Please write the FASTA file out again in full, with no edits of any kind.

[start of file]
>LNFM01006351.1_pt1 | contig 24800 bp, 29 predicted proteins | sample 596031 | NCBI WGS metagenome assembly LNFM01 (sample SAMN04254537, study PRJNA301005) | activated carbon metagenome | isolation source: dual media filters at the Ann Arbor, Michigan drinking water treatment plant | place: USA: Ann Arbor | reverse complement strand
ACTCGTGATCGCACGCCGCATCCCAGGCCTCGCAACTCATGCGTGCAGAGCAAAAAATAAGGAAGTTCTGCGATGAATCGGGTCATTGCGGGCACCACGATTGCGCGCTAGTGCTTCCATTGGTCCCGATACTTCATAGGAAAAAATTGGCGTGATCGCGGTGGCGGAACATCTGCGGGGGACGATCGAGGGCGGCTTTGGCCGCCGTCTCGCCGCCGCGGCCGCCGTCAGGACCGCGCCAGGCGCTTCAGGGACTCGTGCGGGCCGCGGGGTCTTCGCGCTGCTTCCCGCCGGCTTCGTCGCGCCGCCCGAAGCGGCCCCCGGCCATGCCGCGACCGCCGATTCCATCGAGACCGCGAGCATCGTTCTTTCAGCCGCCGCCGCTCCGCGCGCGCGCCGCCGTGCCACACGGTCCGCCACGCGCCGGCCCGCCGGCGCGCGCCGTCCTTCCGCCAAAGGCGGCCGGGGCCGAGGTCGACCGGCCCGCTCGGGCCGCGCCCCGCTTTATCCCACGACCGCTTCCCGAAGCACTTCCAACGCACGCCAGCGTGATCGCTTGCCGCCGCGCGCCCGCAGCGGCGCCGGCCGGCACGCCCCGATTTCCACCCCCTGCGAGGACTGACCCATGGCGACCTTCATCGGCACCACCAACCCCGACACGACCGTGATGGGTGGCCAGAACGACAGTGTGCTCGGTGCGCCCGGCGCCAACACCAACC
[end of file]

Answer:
>LNFM01006351.1_pt1 | contig 24800 bp, 29 predicted proteins | sample 596031 | NCBI WGS metagenome assembly LNFM01 (sample SAMN04254537, study PRJNA301005) | activated carbon metagenome | isolation source: dual media filters at the Ann Arbor, Michigan drinking water treatment plant | place: USA: Ann Arbor | reverse complement strand
ACTCGTGATCGCACGCCGCATCCCAGGCCTCGCAACTCATGCGTGCAGAGCAAAAAATAAGGAAGTTCTGCGATGAATCGGGTCATTGCGGGCACCACGATTGCGCGCTAGTGCTTCCATTGGTCCCGATACTTCATAGGAAAAAATTGGCGTGATCGCGGTGGCGGAACATCTGCGGGGGACGATCGAGGGCGGCTTTGGCCGCCGTCTCGCCGCCGCGGCCGCCGTCAGGACCGCGCCAGGCGCTTCAGGGACTCGTGCGGGCCGCGGGGTCTTCGCGCTGCTTCCCGCCGGCTTCGTCGCGCCGCCCGAAGCGGCCCCCGGCCATGCCGCGACCGCCGATTCCATCGAGACCGCGAGCATCGTTCTTTCAGCCGCCGCCGCTCCGCGCGCGCGCCGCCGTGCCACACGGTCCGCCACGCGCCGGCCCGCCGGCGCGCGCCGTCCTTCCGCCAAAGGCGGCCGGGGCCGAGGTCGACCGGCCCGCTCGGGCCGCGCCCCGCTTTATCCCACGACCGCTTCCCGAAGCACTTCCAACGCACGCCAGCGTGATCGCTTGCCGCCGCGCGCCCGCAGCGGCGCCGGCCGGCACGCCCCGATTTCCACCCCCTGCGAGGACTGACCCATGGCGACCTTCATCGGCACCACCAACCCCGACACGACCGTGATGGGTGGCCAGAACGACAGTGTGCTCGGTGCGCCCGGCGCCAACACCAACC